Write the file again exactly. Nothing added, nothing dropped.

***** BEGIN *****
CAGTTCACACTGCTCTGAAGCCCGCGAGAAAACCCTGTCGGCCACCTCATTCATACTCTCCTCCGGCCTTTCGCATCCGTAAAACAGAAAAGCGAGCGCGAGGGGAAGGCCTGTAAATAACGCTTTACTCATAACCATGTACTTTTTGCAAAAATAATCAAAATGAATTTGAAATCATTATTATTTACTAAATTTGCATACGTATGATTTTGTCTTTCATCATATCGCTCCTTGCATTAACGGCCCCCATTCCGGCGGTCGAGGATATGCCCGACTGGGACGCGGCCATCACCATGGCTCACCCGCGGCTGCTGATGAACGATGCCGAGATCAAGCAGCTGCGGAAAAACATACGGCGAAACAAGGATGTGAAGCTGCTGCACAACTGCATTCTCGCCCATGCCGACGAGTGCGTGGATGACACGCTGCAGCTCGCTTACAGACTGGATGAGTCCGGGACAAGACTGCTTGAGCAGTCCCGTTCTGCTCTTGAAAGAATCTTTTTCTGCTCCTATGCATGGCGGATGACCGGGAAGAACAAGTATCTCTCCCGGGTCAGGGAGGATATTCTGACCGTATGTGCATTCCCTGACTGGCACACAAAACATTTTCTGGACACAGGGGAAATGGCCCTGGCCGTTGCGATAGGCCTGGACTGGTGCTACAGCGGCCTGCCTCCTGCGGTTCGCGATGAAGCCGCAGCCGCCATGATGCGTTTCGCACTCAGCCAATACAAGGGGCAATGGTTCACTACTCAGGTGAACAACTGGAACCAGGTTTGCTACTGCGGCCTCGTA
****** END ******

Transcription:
CAGTTCACACTGCTCTGAAGCCCGCGAGAAAACCCTGTCGGCCACCTCATTCATACTCTCCTCCGGCCTTTCGCATCCGTAAAACAGAAAAGCGAGCGCGAGGGGAAGGCCTGTAAATAACGCTTTACTCATAACCATGTACTTTTTGCAAAAATAATCAAAATGAATTTGAAATCATTATTATTTACTAAATTTGCATACGTATGATTTTGTCTTTCATCATATCGCTCCTTGCATTAACGGCCCCCATTCCGGCGGTCGAGGATATGCCCGACTGGGACGCGGCCATCACCATGGCTCACCCGCGGCTGCTGATGAACGATGCCGAGATCAAGCAGCTGCGGAAAAACATACGGCGAAACAAGGATGTGAAGCTGCTGCACAACTGCATTCTCGCCCATGCCGACGAGTGCGTGGATGACACGCTGCAGCTCGCTTACAGACTGGATGAGTCCGGGACAAGACTGCTTGAGCAGTCCCGTTCTGCTCTTGAAAGAATCTTTTTCTGCTCCTATGCATGGCGGATGACCGGGAAGAACAAGTATCTCTCCCGGGTCAGGGAGGATATTCTGACCGTATGTGCATTCCCTGACTGGCACACAAAACATTTTCTGGACACAGGGGAAATGGCCCTGGCCGTTGCGATAGGCCTGGACTGGTGCTACAGCGGCCTGCCTCCTGCGGTTCGCGATGAAGCCGCAGCCGCCATGATGCGTTTCGCACTCAGCCAATACAAGGGGCAATGGTTCACTACTCAGGTGAACAACTGGAACCAGGTTTGCTACTGCGGCCTCGTA